|HOME||MEDIAVILLAGE.com||WOMEN ADVANCING||HOOKED UP||MEMBERSHIP INFO||MEMBER COMPANIES||MEDIA BUSINESS REPORT||ECONOMIC FORECASTS||RESEARCH|
Published: March 26, 2008 at 02:11 AM GMT
Last Updated: April 7, 2008 at 02:11 AM GMT
Assuming this week's release of fourth quarter GDP data confirms an official recessionary economy, marketers, media companies, economists and unofficial economic pundits will weigh in with appropriately reactionary forecasts of ad industry doom and gloom.
There are certainly indications that the media community should be concerned. Automotive forecasts are dismal at best and ad spending in this critically important local and national ad category is down. Local political ad spending is not as robust as expected, as politicians have discovered the power and value of free online communications, especially YouTube. Both the financial and real estate industries are being severely impacted and ad spending curtailed, which again is more a print and local issue.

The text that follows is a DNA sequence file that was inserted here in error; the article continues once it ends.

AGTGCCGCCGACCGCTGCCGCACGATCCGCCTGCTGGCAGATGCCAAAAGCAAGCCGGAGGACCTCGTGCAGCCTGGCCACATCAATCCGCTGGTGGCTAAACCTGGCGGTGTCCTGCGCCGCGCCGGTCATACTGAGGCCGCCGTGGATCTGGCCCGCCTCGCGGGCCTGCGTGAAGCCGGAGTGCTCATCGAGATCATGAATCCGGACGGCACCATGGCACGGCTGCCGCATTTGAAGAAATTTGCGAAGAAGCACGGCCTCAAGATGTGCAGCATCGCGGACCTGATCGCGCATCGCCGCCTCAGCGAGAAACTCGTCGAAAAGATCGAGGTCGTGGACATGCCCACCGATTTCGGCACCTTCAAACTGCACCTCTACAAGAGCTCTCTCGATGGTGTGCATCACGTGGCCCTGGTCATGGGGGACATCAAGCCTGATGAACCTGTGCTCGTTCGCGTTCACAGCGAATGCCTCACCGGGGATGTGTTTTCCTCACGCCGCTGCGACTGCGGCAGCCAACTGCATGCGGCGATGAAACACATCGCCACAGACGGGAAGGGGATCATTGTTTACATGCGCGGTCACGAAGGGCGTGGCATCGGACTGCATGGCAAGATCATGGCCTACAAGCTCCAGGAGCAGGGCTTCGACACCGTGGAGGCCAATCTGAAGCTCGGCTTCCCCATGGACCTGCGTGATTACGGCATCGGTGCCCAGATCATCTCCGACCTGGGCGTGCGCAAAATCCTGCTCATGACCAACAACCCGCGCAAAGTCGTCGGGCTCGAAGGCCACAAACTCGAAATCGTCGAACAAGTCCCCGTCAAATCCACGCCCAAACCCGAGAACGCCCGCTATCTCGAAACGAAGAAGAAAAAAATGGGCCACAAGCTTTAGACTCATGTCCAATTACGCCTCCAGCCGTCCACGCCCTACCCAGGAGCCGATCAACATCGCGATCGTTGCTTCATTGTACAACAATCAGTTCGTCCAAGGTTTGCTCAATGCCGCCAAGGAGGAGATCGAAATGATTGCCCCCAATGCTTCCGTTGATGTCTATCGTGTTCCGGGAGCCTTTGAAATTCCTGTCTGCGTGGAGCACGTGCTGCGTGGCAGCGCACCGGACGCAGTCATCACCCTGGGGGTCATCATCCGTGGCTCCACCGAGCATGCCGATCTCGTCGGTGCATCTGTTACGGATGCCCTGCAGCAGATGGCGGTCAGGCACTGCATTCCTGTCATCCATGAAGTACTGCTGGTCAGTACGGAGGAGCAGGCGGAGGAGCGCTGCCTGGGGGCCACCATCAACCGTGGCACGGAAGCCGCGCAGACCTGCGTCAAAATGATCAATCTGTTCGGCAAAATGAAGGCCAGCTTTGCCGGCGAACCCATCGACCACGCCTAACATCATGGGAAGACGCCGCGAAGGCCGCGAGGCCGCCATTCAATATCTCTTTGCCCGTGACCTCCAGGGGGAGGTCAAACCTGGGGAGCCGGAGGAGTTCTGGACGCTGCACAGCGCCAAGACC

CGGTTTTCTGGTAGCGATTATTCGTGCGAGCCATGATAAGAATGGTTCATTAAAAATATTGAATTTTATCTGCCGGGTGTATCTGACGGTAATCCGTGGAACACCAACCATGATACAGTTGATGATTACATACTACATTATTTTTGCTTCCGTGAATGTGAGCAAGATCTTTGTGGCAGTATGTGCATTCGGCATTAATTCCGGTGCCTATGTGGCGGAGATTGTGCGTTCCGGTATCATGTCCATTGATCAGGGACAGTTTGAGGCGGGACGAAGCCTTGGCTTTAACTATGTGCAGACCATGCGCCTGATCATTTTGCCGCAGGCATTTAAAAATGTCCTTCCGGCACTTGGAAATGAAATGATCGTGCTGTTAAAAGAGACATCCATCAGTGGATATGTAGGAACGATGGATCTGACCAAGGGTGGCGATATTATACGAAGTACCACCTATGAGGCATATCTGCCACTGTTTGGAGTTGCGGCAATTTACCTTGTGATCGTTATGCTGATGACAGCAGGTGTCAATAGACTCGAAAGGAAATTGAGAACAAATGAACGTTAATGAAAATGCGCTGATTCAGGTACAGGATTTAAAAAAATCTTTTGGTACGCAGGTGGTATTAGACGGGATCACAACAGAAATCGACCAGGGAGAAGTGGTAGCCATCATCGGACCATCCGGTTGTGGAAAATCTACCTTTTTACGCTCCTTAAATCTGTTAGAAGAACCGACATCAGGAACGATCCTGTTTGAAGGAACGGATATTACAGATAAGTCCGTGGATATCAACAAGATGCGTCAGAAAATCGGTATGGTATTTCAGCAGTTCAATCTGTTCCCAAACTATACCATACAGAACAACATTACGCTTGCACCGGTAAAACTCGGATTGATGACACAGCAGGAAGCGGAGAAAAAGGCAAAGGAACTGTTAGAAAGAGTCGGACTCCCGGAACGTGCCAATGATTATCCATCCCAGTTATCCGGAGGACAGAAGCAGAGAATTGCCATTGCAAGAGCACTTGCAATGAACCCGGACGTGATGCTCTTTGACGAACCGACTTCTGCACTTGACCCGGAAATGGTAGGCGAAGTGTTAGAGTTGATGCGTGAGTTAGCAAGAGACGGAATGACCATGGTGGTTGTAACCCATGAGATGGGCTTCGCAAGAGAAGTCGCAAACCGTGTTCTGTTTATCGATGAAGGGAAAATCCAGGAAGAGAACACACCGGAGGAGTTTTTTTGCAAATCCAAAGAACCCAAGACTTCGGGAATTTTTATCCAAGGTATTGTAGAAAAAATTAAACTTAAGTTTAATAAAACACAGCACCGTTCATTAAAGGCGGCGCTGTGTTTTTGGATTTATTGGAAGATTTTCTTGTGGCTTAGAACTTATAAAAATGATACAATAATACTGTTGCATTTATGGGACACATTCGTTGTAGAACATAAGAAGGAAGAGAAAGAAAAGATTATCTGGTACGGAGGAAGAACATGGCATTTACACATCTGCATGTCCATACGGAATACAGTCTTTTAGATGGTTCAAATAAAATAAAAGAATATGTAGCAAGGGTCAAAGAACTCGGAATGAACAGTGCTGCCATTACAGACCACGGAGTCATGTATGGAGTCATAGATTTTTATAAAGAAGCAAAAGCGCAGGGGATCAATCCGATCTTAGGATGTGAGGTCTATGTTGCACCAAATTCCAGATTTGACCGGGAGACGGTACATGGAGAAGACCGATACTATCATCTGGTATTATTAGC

Network TV scatter pricing, strong throughout 2007, has softened. Online advertising requests-for-proposals (avails) are down compared to early 2007. But while newspapers, local television and radio stations, and even television networks cannot look forward to full-year 2008 revenues with a positive outlook, the overall ad economy remains reasonably robust.
2008 will most certainly be a year when the rich get richer. Media companies that have invested in relevant multi-platform capabilities and that can deliver targeted audiences across multiple branded media assets will attract the lion's share of growth in 2008 and into the foreseeable future. Those media companies that have been slow to market, playing the wait-and-see game before investing in new media assets, will suffer from the economic slowdown.